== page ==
Over the past 10 months, the Ebola epidemic has exploded to an urgent crisis throughout the countries of Guinea, Sierra Leone and Liberia, with aftershocks being felt as far away as Nigeria and Senegal and a separate epidemic brewing in the Democratic Republic of the Congo. As of last week, 6,574 are suspected to have the disease have been affected and 3,054 have died of the virus so far, and there are no clear signs of it halting soon. Some early estimates say that the virus, which carries a 70% case-fatality rate, might affect as many as 550,000 to 1.4 million by January 2015.
The epidemic has exposed significant inequities in health access and health system deficiencies that have gone largely unattended for years. Hospitals are overrun and brave local health workers remain underresourced, while other neglected health needs have begun to increase their collective toll.
This is an opportunity for the global community and particularly the African diaspora at large to make a concerted investment to supporting African health systems that can contain this epidemic and respond sufficiently to future crises.
Media reports suggest that some diaspora groups, such as the Diaspora Liberia Emergency Response Task Force, have already self-mobilized to provide health materials to their home countries, and Last Mile Health, co-founded and led by Liberian-born physician Raj Panjabi (and our own Peter Luckow), has also recently taken a leadership role. Listed below are a few other organizations that have also begun to participate in response efforts. Our aim is to provide a concise collection without endorsing any particular group. (There's a more complete list of organizations here.) Check them out and consider supporting or even volunteering for some time.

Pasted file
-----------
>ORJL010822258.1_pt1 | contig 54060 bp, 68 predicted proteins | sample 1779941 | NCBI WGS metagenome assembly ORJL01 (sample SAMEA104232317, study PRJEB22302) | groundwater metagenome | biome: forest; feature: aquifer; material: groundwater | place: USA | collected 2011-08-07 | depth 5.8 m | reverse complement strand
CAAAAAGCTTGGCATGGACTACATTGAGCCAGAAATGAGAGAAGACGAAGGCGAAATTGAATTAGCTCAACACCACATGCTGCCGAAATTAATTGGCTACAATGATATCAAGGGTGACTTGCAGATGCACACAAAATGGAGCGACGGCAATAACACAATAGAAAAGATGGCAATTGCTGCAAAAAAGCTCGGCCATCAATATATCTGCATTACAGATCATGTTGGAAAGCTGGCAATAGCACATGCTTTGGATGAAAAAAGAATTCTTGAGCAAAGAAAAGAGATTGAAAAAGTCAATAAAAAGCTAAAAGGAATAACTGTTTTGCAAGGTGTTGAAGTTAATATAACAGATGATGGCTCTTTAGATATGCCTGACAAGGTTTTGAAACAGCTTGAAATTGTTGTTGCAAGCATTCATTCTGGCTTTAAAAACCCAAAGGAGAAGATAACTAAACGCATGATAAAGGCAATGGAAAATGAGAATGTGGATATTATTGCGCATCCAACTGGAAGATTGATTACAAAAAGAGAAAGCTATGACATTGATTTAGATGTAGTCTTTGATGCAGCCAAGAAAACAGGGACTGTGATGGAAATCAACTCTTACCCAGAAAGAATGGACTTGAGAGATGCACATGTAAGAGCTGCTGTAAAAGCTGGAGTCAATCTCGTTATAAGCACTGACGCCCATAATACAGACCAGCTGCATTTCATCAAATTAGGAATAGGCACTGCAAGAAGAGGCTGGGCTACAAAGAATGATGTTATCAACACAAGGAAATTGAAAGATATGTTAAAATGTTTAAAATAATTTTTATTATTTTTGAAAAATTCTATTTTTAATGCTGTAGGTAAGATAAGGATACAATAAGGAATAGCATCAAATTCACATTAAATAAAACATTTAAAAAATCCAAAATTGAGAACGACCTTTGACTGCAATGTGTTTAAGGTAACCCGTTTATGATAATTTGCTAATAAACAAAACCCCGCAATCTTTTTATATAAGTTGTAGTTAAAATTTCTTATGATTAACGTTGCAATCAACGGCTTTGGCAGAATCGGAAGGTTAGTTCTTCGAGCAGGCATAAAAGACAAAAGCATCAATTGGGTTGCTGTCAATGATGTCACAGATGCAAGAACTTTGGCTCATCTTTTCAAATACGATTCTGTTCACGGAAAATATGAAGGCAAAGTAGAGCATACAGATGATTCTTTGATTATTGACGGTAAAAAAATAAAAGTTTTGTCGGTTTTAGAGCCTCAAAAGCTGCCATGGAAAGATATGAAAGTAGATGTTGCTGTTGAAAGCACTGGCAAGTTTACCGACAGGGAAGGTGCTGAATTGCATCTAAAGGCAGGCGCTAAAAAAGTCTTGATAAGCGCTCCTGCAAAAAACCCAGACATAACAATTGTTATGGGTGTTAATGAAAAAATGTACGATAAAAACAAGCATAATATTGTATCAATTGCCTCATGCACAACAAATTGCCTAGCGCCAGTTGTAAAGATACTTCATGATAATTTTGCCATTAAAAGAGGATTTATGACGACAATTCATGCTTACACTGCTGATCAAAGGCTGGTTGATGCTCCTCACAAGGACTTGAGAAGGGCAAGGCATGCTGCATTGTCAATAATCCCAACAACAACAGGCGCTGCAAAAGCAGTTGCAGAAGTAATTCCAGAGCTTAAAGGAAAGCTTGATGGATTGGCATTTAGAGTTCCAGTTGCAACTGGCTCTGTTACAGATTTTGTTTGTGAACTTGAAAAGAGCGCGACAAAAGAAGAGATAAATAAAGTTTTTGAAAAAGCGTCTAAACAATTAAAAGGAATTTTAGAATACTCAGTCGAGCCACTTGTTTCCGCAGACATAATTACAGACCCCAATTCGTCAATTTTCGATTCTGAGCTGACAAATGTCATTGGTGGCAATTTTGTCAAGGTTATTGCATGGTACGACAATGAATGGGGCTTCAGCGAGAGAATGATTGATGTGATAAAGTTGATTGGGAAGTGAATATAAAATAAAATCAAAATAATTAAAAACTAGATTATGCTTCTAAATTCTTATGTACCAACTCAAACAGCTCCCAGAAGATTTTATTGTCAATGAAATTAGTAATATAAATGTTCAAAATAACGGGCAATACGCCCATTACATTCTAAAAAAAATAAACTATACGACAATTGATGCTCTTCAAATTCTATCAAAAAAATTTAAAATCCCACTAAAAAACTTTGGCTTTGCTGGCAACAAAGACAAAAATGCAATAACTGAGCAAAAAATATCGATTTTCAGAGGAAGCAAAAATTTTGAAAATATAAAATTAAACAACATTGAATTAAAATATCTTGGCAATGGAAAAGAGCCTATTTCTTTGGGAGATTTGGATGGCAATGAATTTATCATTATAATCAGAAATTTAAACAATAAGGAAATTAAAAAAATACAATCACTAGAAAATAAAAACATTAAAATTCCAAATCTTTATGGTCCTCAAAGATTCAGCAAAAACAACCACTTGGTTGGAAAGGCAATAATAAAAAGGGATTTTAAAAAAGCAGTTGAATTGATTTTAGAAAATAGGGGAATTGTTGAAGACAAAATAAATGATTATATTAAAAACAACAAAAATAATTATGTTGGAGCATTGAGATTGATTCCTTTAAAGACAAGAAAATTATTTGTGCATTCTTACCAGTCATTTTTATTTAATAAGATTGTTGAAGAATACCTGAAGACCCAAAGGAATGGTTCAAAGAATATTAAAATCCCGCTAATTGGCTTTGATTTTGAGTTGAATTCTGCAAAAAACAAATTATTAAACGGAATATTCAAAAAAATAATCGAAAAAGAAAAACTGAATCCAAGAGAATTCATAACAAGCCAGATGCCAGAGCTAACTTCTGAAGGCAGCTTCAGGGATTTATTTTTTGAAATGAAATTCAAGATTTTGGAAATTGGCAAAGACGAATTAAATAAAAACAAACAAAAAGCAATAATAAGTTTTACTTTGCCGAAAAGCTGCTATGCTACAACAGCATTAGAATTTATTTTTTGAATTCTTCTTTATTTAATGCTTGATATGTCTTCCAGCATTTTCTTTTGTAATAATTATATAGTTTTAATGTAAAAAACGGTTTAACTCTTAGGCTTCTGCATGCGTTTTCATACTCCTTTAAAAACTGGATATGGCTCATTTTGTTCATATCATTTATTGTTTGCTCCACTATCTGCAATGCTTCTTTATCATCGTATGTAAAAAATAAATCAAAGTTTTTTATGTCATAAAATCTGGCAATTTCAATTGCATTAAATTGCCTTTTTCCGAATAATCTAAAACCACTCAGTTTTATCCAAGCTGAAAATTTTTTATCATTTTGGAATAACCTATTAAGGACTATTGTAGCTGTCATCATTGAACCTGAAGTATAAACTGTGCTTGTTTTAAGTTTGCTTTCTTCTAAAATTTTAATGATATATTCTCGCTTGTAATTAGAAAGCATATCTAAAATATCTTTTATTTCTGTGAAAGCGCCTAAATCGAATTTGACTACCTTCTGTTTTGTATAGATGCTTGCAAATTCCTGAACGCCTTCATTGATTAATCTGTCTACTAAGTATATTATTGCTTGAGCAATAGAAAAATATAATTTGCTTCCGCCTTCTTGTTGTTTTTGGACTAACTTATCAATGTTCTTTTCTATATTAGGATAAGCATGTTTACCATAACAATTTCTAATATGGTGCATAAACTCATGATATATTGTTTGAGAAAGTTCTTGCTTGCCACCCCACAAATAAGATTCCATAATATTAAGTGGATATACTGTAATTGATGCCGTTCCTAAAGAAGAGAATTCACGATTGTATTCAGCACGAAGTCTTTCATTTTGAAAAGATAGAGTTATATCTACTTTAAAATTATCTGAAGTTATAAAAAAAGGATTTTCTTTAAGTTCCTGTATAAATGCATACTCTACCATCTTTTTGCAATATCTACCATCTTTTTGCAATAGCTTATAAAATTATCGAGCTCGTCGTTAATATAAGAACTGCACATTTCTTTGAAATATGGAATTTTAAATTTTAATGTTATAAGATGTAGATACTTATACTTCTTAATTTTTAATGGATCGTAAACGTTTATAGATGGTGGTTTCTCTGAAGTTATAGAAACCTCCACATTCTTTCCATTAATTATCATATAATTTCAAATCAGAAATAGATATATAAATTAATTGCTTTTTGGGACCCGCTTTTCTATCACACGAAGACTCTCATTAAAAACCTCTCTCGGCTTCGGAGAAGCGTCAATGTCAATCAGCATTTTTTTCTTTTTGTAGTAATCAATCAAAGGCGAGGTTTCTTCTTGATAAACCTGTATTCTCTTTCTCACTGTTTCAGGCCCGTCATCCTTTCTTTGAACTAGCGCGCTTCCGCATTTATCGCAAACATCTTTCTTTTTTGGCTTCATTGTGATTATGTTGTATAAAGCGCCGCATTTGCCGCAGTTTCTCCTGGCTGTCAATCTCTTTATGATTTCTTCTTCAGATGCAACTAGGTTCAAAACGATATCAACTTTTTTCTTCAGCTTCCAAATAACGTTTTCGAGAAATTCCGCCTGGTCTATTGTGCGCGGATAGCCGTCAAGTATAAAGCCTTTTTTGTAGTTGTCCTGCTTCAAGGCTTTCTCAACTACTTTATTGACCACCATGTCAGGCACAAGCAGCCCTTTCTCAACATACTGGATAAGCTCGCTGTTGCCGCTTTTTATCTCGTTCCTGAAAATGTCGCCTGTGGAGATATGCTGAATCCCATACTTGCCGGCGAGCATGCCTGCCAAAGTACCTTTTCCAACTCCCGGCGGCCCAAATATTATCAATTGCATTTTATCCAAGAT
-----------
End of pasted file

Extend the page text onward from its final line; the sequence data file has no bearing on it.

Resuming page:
International Medical Corps (recruiting volunteers) at the moment
MSF (Doctors without Borders) (no longer recruiting volunteers at the moment, but stay tuned to their site)
Partners in Health (recruiting volunteers)
USAID (recruiting volunteers)
Remember to Advocate:
The US has just made a significant investment ($175 million) to stop Ebola along with committing logistical support to build health capacity, and Britain, France, India and China are also acting. Importantly, the African Union has committed technical resources to effected countries as well.
However, in order to completely end this crisis and prevent crises of similar magnitude in these countries, that response will need to be maintained long after cameras stop rolling. For that, we need to continue to press our political leaders to continue their investment not only in emergency response, but in long lasting building staffing and infrastructural capacity. You can start by writing to your congressmen and even to the White House itself.
The epidemic might have arisen quickly, but the root causes allowing it to bloom are deep rooted and long-lasting and will require an intensive response. All hands will need to be on deck, including the African diaspora, whom we believe is more than ready to respond.
Do you know of any other ways the diaspora can respond to Ebola? Comment below!
Photo credit: AFP